Ashley Young (Manchester United)
Remaining on the bench when your team needs a goal is never a great look for a senior player. Seeing Nick Powell come on might transform frustration into anger.
Young has had a strange, haphazard season so far. He has started a third of United’s league games, only doing so in consecutive matches for the first time in November. He was promptly relegated back to the bench against West Ham.
Having hauled United into the Champions League last season, Young is back to being the forgotten attacking midfielder. Between December 2014 and the end of last season, only three United players played more league minutes. This season, 11 have.
Kieran Gibbs (Arsenal)
As Gibbs chewed on his Christmas turkey last year, he must have mused that life was good. The following day Arsenal would win their home game against QPR, his 13th league start of the season after a hamstring injury.
It hasn’t gone that well since. Having injured his ankle on January 1, the form of Nacho Monreal firmly left Gibbs as Arsene Wenger’s second-choice left back. Having overtaken his team mate, Monreal has since sprinted off into the distance.
After 1,658 league minutes last season, Gibbs has been afforded 116 since.
Joe Allen (Liverpool)
When Jurgen Klopp was appointed as Liverpool manager, we wrote a top five of players who could flourish under Brendan Rodgers’ replacement. Allen must have shed a little tear.
Rarely has a player in the Premier League had such an undeniable affiliation with a manager. Allen was not just a Rodgers signing, he was his best friend, lucky mascot, teacher’s pet and pen pal. The assumption that Allen has always been a Liverpool outcast simply isn’t true. Last season, he started 16 league games and played almost 1,500 league minutes.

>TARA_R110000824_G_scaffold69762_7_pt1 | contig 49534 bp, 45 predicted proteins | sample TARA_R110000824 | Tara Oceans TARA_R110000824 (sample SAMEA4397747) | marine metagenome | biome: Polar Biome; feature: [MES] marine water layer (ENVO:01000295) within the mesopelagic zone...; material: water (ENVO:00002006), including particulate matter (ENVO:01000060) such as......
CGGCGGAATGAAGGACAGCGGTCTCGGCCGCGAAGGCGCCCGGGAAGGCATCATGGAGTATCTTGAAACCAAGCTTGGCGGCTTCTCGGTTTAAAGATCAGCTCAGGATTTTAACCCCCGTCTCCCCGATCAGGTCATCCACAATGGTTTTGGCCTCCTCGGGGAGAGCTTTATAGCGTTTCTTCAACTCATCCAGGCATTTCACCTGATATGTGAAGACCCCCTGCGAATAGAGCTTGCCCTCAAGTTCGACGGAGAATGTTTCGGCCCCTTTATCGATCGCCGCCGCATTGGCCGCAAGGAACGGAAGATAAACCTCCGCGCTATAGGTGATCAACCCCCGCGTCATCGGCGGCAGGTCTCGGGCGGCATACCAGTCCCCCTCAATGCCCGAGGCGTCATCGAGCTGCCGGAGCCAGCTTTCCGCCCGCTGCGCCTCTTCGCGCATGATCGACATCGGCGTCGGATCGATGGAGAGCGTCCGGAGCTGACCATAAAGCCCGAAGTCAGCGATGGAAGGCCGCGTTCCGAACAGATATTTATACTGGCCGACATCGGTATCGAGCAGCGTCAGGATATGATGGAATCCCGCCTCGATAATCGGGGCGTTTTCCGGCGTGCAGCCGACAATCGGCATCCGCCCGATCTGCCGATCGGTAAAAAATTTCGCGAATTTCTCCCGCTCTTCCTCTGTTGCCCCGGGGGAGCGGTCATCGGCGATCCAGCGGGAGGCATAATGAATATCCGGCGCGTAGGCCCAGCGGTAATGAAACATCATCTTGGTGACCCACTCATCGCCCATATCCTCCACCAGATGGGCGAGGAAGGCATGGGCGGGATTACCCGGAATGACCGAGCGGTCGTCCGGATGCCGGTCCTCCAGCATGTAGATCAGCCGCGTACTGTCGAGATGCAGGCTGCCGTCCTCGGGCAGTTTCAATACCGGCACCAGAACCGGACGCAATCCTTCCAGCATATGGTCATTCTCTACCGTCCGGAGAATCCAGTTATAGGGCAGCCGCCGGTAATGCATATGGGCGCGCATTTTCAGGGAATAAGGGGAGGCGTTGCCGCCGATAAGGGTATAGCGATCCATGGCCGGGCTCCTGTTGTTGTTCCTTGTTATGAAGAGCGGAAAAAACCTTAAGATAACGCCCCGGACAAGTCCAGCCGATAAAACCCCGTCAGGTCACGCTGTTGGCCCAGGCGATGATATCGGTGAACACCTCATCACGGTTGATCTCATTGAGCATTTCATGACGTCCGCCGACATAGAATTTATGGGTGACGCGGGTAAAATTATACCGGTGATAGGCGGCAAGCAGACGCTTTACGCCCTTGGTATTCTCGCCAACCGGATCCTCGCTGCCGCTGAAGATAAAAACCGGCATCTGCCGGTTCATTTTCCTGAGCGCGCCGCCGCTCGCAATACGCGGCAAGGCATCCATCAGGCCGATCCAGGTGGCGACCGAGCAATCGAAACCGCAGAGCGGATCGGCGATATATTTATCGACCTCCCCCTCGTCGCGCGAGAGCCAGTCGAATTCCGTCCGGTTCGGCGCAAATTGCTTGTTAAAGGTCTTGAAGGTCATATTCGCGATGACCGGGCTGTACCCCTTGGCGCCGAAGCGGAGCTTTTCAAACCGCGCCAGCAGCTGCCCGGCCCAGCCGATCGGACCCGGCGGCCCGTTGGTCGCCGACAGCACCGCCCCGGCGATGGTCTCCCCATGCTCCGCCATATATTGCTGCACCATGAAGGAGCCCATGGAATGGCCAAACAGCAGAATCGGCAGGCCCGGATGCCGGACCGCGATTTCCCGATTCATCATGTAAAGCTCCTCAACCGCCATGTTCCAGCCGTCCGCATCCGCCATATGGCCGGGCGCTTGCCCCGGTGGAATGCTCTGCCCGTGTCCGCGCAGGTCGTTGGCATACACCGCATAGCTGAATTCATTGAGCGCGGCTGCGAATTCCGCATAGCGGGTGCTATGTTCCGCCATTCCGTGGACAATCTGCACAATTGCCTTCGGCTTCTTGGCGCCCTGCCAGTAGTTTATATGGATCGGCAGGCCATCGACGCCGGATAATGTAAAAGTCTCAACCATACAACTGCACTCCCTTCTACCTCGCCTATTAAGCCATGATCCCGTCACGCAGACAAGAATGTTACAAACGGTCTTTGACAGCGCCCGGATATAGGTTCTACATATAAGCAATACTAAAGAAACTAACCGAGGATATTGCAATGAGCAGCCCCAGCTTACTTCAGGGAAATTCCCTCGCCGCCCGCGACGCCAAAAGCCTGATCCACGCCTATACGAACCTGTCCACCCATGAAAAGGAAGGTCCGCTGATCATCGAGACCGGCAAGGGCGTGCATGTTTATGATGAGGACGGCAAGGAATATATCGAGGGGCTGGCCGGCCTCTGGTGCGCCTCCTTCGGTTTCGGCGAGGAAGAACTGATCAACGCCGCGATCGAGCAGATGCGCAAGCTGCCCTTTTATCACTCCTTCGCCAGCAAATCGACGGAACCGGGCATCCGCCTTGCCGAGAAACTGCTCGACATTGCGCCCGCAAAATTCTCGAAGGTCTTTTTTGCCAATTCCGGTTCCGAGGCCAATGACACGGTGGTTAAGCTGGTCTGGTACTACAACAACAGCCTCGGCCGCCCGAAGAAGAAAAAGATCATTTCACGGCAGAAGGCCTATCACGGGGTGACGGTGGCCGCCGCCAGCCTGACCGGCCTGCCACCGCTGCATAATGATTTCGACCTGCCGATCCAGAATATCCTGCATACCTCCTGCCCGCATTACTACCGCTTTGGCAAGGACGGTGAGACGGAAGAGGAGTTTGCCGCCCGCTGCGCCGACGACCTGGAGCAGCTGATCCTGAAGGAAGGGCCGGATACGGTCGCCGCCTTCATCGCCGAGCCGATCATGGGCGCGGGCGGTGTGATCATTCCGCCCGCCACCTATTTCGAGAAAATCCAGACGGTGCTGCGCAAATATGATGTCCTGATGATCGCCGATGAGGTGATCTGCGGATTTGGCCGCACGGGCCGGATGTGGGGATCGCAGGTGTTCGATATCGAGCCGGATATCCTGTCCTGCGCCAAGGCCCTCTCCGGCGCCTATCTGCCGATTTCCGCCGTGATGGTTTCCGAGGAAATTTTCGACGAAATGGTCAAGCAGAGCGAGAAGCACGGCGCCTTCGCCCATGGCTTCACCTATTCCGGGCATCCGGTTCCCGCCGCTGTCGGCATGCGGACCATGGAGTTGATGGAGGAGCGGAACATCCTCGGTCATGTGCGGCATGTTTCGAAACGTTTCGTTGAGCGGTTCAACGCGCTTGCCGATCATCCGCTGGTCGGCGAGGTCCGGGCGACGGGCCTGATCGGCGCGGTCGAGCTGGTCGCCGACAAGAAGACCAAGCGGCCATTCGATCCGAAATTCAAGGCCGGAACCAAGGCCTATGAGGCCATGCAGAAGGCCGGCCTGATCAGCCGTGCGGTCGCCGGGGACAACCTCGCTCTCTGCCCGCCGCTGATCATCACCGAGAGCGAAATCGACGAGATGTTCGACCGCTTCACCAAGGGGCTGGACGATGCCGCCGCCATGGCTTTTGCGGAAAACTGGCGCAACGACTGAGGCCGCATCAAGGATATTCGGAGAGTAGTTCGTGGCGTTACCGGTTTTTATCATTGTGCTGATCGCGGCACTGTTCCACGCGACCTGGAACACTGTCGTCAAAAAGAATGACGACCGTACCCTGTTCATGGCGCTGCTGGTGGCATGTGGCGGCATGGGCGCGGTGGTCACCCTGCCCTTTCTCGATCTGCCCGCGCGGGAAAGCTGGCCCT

Without his mentor and guide, Allen is struggling to stay afloat. Before last weekend, he had played 20 minutes of league football this season, and that’s with Jordan Henderson injured. His 90 minutes against Newcastle will do little to persuade Klopp that he is deserving of faith or patience.
Diego Costa (Chelsea)
Given his wonderful start at Chelsea, Costa’s fall from grace is one of the stories of this Premier League year. It began with a series of niggling muscle injuries, continued with high-profile suspensions and ended with a worrying goal drought. Being dropped by Jose Mourinho is the cherry on top of a foul-tasting cake.
With rumours surfacing of Chelsea looking at other striking options in January, it’s already difficult to see how Costa regains the full faith of his manager and the club’s support. A list of the teams against whom the Spaniard has scored since mid-January: Southampton, Hull, Sunderland, West Brom, Maccabi Tel-Aviv, Aston Villa, Norwich.
Steven Naismith (Everton)
If you’d have told Naismith in July that Everton would be eight points off second place in December and that he would score a hat-trick against champions Chelsea, he’d have a) snapped your hand off and b) asked how you had an ability to predict such weirdly specific footballing occurrences.
Yet Naismith’s season has been far from a success. The form of Romelu Lukaku, Gerard Delulofeu and Ross Barkley has left one position free in Roberto Martinez’s front four. Arouna Kone currently has that spot tied down, even Naismith’s treble equalled by the Ivorian’s haul against Sunderland.
Having played 2,055 league minutes last season, Naismith has managed only 425 so far in 2015/16. None of those have come since October 17.